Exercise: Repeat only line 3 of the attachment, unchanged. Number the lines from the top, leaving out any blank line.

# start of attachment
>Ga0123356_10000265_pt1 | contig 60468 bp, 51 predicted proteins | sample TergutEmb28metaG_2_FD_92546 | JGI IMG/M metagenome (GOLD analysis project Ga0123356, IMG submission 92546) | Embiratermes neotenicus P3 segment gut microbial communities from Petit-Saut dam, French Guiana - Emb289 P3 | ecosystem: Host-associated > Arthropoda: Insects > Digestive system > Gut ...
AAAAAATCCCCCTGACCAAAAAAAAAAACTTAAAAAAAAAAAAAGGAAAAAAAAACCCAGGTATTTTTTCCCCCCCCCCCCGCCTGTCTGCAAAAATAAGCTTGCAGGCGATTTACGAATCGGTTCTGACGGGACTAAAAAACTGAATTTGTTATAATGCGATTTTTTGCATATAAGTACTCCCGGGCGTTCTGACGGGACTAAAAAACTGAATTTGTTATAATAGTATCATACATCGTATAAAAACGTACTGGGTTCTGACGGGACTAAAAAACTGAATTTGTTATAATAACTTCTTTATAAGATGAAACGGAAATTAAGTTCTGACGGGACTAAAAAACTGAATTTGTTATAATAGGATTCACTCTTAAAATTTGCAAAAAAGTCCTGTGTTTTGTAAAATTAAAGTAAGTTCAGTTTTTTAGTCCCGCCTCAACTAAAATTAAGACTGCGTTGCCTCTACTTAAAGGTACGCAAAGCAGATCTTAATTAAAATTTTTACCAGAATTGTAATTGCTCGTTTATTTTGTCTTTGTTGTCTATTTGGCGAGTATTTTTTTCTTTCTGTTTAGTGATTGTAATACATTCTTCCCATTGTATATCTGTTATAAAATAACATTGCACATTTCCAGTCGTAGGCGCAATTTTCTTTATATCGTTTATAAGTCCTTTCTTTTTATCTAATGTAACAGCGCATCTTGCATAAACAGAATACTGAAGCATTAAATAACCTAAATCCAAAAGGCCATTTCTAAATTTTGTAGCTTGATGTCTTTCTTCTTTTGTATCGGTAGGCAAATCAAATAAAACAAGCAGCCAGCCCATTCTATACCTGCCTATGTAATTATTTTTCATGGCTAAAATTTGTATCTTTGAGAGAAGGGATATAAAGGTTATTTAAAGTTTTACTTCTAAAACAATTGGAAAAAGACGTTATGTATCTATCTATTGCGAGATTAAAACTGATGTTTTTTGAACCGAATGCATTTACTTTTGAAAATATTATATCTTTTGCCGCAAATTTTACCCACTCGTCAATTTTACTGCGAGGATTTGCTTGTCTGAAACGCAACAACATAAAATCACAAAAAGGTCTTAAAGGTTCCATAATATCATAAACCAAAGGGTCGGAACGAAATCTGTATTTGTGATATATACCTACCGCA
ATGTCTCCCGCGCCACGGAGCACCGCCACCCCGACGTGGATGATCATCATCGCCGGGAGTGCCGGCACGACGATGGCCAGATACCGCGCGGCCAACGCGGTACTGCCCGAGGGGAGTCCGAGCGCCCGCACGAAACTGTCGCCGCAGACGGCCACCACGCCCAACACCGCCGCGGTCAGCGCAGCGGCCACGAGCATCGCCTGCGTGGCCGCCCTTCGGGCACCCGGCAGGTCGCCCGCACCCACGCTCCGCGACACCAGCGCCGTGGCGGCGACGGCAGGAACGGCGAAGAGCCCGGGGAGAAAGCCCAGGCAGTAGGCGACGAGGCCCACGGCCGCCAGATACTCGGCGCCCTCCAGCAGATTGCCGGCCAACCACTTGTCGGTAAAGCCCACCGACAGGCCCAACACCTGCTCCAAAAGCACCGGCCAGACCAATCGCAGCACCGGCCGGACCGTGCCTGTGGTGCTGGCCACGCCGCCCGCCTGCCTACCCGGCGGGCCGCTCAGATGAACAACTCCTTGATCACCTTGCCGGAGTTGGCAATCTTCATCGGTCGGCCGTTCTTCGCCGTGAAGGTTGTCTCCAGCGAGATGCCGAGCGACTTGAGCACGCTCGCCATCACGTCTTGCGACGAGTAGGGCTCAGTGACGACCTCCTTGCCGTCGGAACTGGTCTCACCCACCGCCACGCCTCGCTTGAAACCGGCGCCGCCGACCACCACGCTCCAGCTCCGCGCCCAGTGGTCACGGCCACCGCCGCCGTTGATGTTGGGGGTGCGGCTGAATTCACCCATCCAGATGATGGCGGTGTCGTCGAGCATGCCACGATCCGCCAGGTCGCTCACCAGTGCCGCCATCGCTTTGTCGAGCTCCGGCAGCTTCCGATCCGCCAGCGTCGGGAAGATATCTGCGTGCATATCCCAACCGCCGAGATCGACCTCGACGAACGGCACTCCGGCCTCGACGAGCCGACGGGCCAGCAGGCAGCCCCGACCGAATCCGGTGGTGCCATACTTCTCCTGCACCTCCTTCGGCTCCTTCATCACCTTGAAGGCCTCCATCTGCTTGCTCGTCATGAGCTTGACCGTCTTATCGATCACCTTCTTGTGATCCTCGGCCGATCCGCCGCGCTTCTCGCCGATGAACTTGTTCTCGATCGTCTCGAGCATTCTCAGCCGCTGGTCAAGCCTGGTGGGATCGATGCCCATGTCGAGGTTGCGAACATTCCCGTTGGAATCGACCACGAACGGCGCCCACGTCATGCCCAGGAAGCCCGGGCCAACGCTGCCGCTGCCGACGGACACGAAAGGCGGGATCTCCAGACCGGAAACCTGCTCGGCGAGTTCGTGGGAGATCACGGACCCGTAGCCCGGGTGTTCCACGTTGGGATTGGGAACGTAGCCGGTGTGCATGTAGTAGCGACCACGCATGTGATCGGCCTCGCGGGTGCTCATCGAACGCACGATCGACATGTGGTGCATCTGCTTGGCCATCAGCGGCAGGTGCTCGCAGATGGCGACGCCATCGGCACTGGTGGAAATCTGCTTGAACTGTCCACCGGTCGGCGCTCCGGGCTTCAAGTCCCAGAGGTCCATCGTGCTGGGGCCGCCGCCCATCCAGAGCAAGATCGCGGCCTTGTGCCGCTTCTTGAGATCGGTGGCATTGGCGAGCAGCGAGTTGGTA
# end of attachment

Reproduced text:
ATGTCTCCCGCGCCACGGAGCACCGCCACCCCGACGTGGATGATCATCATCGCCGGGAGTGCCGGCACGACGATGGCCAGATACCGCGCGGCCAACGCGGTACTGCCCGAGGGGAGTCCGAGCGCCCGCACGAAACTGTCGCCGCAGACGGCCACCACGCCCAACACCGCCGCGGTCAGCGCAGCGGCCACGAGCATCGCCTGCGTGGCCGCCCTTCGGGCACCCGGCAGGTCGCCCGCACCCACGCTCCGCGACACCAGCGCCGTGGCGGCGACGGCAGGAACGGCGAAGAGCCCGGGGAGAAAGCCCAGGCAGTAGGCGACGAGGCCCACGGCCGCCAGATACTCGGCGCCCTCCAGCAGATTGCCGGCCAACCACTTGTCGGTAAAGCCCACCGACAGGCCCAACACCTGCTCCAAAAGCACCGGCCAGACCAATCGCAGCACCGGCCGGACCGTGCCTGTGGTGCTGGCCACGCCGCCCGCCTGCCTACCCGGCGGGCCGCTCAGATGAACAACTCCTTGATCACCTTGCCGGAGTTGGCAATCTTCATCGGTCGGCCGTTCTTCGCCGTGAAGGTTGTCTCCAGCGAGATGCCGAGCGACTTGAGCACGCTCGCCATCACGTCTTGCGACGAGTAGGGCTCAGTGACGACCTCCTTGCCGTCGGAACTGGTCTCACCCACCGCCACGCCTCGCTTGAAACCGGCGCCGCCGACCACCACGCTCCAGCTCCGCGCCCAGTGGTCACGGCCACCGCCGCCGTTGATGTTGGGGGTGCGGCTGAATTCACCCATCCAGATGATGGCGGTGTCGTCGAGCATGCCACGATCCGCCAGGTCGCTCACCAGTGCCGCCATCGCTTTGTCGAGCTCCGGCAGCTTCCGATCCGCCAGCGTCGGGAAGATATCTGCGTGCATATCCCAACCGCCGAGATCGACCTCGACGAACGGCACTCCGGCCTCGACGAGCCGACGGGCCAGCAGGCAGCCCCGACCGAATCCGGTGGTGCCATACTTCTCCTGCACCTCCTTCGGCTCCTTCATCACCTTGAAGGCCTCCATCTGCTTGCTCGTCATGAGCTTGACCGTCTTATCGATCACCTTCTTGTGATCCTCGGCCGATCCGCCGCGCTTCTCGCCGATGAACTTGTTCTCGATCGTCTCGAGCATTCTCAGCCGCTGGTCAAGCCTGGTGGGATCGATGCCCATGTCGAGGTTGCGAACATTCCCGTTGGAATCGACCACGAACGGCGCCCACGTCATGCCCAGGAAGCCCGGGCCAACGCTGCCGCTGCCGACGGACACGAAAGGCGGGATCTCCAGACCGGAAACCTGCTCGGCGAGTTCGTGGGAGATCACGGACCCGTAGCCCGGGTGTTCCACGTTGGGATTGGGAACGTAGCCGGTGTGCATGTAGTAGCGACCACGCATGTGATCGGCCTCGCGGGTGCTCATCGAACGCACGATCGACATGTGGTGCATCTGCTTGGCCATCAGCGGCAGGTGCTCGCAGATGGCGACGCCATCGGCACTGGTGGAAATCTGCTTGAACTGTCCACCGGTCGGCGCTCCGGGCTTCAAGTCCCAGAGGTCCATCGTGCTGGGGCCGCCGCCCATCCAGAGCAAGATCGCGGCCTTGTGCCGCTTCTTGAGATCGGTGGCATTGGCGAGCAGCGAGTTGGTA